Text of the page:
UK Release Date: 10th April 2017
Runtime: 89 minutes
Director: Farren Blackburn
Writer: Christina Hodson
Starring: Naomi Watts, Jacob Tremblay, Charlie Heaton, Oliver Platt, David Cubitt, Peter Outerbridge
Synopsis: A mother caring for her severely disabled son becomes close with one of the children she treats as a psychologist, but begins to experience nightmares when the child disappears during a blizzard.
Any horror movie that has a slight hook and a character focus is immediately pushed as far away from its genre as possible and defined as a psychological thriller. That has certainly happened with Shut In, which has been marketed as something sharp and psychological, despite the fact it consists largely of jump scares and Naomi Watts bumping around in the dark. Many of the problems with this rather misguided attempt at a sophisticated chiller come from the fact it seems unwilling to embrace the fact that it’s a trashy horror movie with an utterly ludicrous plot twist at its heart.
Mary (Watts) is rocked after a car accident leaves her husband dead and her son Steven (Charlie Heaton) paralysed, mute and almost completely comatose. She meets troubled deaf child Tom (Jacob Tremblay) through her work as a psychologist and forms a close bond with him, until he disappears one day and sparks a nationwide search effort. Weeks later, just about everyone believes Tom is dead, but Mary is sure she keeps seeing him everywhere. Her physician Doctor Wilson (Oliver Platt) thinks she is merely experiencing nightmares due to stress and tells her she has nothing to worry about.
Shut In is not so much a bad film as it is a woefully missed opportunity. The script, from Christina Hodson, appeared on the Black List a few years back and there’s certainly plenty of potential lurking within the story and its twists and turns. Unfortunately, Doctor Who director Farren Blackburn‘s film lacks the finesse and class that is needed to carry off the premise. This should have the slick chills of a film like Oculus, but it instead emerges as something more akin to the bargain bin trash of The Boy Next Door.
That’s not to say that there isn’t anything genuinely horrifying in this film. Shut In boasts some very effective jump scares and sequences of creeping dread, especially immediately before the shocking twist that sets the wheels of the third act into motion. It’s a twist that initially seems to open a whole new corner of the movie, but actually gives way to a bloated finale. Blackburn does a stellar job of creating tension, but that’s all undone by the grotesquely stupid final third, which amounts to lots of hammy evil gurning and people being bopped on the head with frying pans. It’s like a haunted house horror movie by way of a Tom & Jerry cartoon.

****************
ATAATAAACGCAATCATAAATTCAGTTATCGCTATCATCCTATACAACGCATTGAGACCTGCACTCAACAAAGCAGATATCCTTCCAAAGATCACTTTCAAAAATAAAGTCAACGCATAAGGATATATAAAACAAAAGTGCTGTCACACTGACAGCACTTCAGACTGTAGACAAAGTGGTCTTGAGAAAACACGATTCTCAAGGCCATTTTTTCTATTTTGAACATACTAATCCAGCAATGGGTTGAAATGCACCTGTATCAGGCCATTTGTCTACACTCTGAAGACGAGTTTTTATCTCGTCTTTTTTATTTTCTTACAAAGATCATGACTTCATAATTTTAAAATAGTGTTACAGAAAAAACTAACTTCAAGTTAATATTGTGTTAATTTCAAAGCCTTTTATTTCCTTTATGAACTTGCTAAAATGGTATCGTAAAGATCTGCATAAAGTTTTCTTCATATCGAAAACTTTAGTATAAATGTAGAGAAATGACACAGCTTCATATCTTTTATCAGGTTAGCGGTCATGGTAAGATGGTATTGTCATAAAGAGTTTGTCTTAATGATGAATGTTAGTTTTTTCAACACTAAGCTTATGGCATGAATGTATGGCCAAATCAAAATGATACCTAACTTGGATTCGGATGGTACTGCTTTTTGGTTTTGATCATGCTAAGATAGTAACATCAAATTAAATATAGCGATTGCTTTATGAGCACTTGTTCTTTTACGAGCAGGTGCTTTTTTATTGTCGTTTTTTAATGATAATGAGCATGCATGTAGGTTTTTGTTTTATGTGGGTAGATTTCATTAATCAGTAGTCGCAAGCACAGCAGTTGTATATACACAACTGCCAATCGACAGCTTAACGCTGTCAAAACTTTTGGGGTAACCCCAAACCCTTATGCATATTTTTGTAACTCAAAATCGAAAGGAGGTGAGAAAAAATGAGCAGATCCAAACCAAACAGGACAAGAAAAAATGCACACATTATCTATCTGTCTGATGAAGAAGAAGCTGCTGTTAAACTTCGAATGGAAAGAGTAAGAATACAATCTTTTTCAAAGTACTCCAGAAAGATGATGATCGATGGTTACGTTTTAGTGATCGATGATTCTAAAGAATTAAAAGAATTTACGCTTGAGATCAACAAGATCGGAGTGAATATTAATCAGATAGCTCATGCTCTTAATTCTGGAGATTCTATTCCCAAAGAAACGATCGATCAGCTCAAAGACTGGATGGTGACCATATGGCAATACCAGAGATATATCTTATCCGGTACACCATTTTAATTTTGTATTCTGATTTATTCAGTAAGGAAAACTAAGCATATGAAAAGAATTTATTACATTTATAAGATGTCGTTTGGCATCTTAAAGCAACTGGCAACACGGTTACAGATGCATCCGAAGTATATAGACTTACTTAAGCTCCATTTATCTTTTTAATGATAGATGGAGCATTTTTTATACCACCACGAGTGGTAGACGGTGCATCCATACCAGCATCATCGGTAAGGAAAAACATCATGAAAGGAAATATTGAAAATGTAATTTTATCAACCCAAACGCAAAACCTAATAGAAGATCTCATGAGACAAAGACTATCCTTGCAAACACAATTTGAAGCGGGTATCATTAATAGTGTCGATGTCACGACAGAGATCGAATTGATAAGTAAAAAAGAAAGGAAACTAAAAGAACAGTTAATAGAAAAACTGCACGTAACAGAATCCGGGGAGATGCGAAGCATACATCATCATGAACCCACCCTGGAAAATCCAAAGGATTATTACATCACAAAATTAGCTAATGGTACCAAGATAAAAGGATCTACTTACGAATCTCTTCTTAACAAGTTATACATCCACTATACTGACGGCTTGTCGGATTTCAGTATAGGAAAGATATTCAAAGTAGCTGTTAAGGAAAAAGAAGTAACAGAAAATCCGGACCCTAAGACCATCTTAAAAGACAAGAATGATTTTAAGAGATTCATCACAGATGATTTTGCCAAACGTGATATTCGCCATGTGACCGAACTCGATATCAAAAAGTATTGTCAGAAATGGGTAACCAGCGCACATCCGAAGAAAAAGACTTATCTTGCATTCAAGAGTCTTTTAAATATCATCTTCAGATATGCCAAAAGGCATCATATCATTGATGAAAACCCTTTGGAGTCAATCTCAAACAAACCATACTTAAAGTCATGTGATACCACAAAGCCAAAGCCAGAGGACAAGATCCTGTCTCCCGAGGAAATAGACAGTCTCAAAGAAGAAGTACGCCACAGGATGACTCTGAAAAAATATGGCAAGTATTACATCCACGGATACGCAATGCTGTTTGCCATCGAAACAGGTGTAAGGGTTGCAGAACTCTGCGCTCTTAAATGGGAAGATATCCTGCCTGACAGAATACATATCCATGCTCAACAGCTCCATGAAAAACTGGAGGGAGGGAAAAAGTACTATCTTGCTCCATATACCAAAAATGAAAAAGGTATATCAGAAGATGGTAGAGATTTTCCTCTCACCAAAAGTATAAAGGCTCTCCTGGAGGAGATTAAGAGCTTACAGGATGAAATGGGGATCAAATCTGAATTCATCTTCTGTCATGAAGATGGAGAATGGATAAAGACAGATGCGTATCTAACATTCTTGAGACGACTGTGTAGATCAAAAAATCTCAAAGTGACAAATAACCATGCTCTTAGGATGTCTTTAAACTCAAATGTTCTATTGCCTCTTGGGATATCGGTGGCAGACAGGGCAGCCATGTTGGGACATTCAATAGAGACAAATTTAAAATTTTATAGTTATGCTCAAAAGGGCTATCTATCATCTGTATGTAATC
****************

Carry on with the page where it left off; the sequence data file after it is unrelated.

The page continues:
Naomi Watts does a decent enough job in the lead role, but is given almost nothing to work with in creating an actual character around the grief-stricken child psychologist she portrays. Charlie Heaton appears to have been selected because Dane DeHaan was busy and Jacob Tremblay is shockingly underused given the remarkable range and emotion he was able to portray in his breakout part in Room. Shut In is not a film that rewards its actors with dense parts, as they’re all mere devices to keep the plot moving along.
For everything that works in Shut In, there’s always a frustrating creative decision or an exposition-heavy scene to force you into forgetting the strong points of the film. This was a delicious premise that could have been transformed into a glossy thriller with real scare potential, but it’s instead a paint-by-numbers horror movie that never mines satisfying thrills from its major plot twist. By the time it has delivered its hundredth overt homage to The Shining, the film has well and truly become lost in a hedge maze of its own making.
None available, but I can’t say I needed more from Shut In anyway.
Pop or Poop?
Naomi Watts and Jacob Tremblay make the most of under-written roles in the self-consciously arty horror movie Shut In, which squanders its potential in search of the trashy thrills of an airport paperback. There are some great scare sequences and a nicely executed twist, but it sputters out after that and rather dramatically falls apart.
Do you agree with my review? Let me know in the comments section.
Shut In is available on Blu-ray and DVD in the UK now, courtesy of Arrow Films.